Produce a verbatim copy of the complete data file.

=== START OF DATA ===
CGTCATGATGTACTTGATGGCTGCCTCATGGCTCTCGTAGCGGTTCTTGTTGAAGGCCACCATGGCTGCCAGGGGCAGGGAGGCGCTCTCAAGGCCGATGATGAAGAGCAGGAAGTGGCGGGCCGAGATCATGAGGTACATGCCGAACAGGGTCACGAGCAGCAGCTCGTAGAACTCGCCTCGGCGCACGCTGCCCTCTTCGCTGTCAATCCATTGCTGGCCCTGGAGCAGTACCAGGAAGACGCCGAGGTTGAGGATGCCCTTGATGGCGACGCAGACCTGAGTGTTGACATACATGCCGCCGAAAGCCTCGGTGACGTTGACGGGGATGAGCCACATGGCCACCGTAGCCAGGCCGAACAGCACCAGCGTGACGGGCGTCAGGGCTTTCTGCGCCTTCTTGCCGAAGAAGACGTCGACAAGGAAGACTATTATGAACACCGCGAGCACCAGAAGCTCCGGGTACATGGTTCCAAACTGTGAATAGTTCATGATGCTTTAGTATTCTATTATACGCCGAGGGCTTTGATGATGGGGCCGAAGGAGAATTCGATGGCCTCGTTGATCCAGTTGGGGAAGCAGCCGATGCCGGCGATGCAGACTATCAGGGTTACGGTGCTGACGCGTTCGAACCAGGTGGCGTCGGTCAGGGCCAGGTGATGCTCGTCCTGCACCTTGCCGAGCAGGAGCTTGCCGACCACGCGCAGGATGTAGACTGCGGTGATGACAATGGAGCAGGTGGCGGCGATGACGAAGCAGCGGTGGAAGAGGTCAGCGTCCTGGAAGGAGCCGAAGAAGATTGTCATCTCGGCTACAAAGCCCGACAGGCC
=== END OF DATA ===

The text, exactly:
CGTCATGATGTACTTGATGGCTGCCTCATGGCTCTCGTAGCGGTTCTTGTTGAAGGCCACCATGGCTGCCAGGGGCAGGGAGGCGCTCTCAAGGCCGATGATGAAGAGCAGGAAGTGGCGGGCCGAGATCATGAGGTACATGCCGAACAGGGTCACGAGCAGCAGCTCGTAGAACTCGCCTCGGCGCACGCTGCCCTCTTCGCTGTCAATCCATTGCTGGCCCTGGAGCAGTACCAGGAAGACGCCGAGGTTGAGGATGCCCTTGATGGCGACGCAGACCTGAGTGTTGACATACATGCCGCCGAAAGCCTCGGTGACGTTGACGGGGATGAGCCACATGGCCACCGTAGCCAGGCCGAACAGCACCAGCGTGACGGGCGTCAGGGCTTTCTGCGCCTTCTTGCCGAAGAAGACGTCGACAAGGAAGACTATTATGAACACCGCGAGCACCAGAAGCTCCGGGTACATGGTTCCAAACTGTGAATAGTTCATGATGCTTTAGTATTCTATTATACGCCGAGGGCTTTGATGATGGGGCCGAAGGAGAATTCGATGGCCTCGTTGATCCAGTTGGGGAAGCAGCCGATGCCGGCGATGCAGACTATCAGGGTTACGGTGCTGACGCGTTCGAACCAGGTGGCGTCGGTCAGGGCCAGGTGATGCTCGTCCTGCACCTTGCCGAGCAGGAGCTTGCCGACCACGCGCAGGATGTAGACTGCGGTGATGACAATGGAGCAGGTGGCGGCGATGACGAAGCAGCGGTGGAAGAGGTCAGCGTCCTGGAAGGAGCCGAAGAAGATTGTCATCTCGGCTACAAAGCCCGACAGGCC